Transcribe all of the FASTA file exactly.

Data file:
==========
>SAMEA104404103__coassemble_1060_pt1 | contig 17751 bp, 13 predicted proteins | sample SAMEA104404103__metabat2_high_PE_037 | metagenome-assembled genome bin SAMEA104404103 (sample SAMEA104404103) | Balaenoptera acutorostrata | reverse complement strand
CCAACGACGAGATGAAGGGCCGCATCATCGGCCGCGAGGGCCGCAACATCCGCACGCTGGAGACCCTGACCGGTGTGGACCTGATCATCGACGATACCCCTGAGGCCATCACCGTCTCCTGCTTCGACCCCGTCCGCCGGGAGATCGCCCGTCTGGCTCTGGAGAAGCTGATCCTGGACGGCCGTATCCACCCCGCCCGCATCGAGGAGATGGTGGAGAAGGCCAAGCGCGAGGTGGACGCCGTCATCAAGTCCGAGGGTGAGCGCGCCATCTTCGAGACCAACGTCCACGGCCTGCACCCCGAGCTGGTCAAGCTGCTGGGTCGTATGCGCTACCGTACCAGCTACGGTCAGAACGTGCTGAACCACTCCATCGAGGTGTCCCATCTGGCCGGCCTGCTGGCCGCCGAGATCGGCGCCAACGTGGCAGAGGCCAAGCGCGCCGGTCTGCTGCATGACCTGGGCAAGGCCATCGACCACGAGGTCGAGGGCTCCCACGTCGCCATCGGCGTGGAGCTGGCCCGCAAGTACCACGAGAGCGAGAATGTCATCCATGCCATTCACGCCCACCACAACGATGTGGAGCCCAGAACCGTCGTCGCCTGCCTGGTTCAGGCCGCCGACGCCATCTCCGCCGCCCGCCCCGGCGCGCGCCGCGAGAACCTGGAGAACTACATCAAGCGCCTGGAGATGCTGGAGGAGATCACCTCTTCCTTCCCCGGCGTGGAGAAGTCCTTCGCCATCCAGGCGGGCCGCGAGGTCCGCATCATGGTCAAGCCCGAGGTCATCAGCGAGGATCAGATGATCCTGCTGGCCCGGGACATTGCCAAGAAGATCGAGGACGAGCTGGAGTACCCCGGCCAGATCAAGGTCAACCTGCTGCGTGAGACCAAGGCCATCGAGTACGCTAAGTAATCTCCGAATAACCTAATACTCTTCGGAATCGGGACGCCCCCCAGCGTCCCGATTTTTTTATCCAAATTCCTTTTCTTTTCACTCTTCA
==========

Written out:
>SAMEA104404103__coassemble_1060_pt1 | contig 17751 bp, 13 predicted proteins | sample SAMEA104404103__metabat2_high_PE_037 | metagenome-assembled genome bin SAMEA104404103 (sample SAMEA104404103) | Balaenoptera acutorostrata | reverse complement strand
CCAACGACGAGATGAAGGGCCGCATCATCGGCCGCGAGGGCCGCAACATCCGCACGCTGGAGACCCTGACCGGTGTGGACCTGATCATCGACGATACCCCTGAGGCCATCACCGTCTCCTGCTTCGACCCCGTCCGCCGGGAGATCGCCCGTCTGGCTCTGGAGAAGCTGATCCTGGACGGCCGTATCCACCCCGCCCGCATCGAGGAGATGGTGGAGAAGGCCAAGCGCGAGGTGGACGCCGTCATCAAGTCCGAGGGTGAGCGCGCCATCTTCGAGACCAACGTCCACGGCCTGCACCCCGAGCTGGTCAAGCTGCTGGGTCGTATGCGCTACCGTACCAGCTACGGTCAGAACGTGCTGAACCACTCCATCGAGGTGTCCCATCTGGCCGGCCTGCTGGCCGCCGAGATCGGCGCCAACGTGGCAGAGGCCAAGCGCGCCGGTCTGCTGCATGACCTGGGCAAGGCCATCGACCACGAGGTCGAGGGCTCCCACGTCGCCATCGGCGTGGAGCTGGCCCGCAAGTACCACGAGAGCGAGAATGTCATCCATGCCATTCACGCCCACCACAACGATGTGGAGCCCAGAACCGTCGTCGCCTGCCTGGTTCAGGCCGCCGACGCCATCTCCGCCGCCCGCCCCGGCGCGCGCCGCGAGAACCTGGAGAACTACATCAAGCGCCTGGAGATGCTGGAGGAGATCACCTCTTCCTTCCCCGGCGTGGAGAAGTCCTTCGCCATCCAGGCGGGCCGCGAGGTCCGCATCATGGTCAAGCCCGAGGTCATCAGCGAGGATCAGATGATCCTGCTGGCCCGGGACATTGCCAAGAAGATCGAGGACGAGCTGGAGTACCCCGGCCAGATCAAGGTCAACCTGCTGCGTGAGACCAAGGCCATCGAGTACGCTAAGTAATCTCCGAATAACCTAATACTCTTCGGAATCGGGACGCCCCCCAGCGTCCCGATTTTTTTATCCAAATTCCTTTTCTTTTCACTCTTCA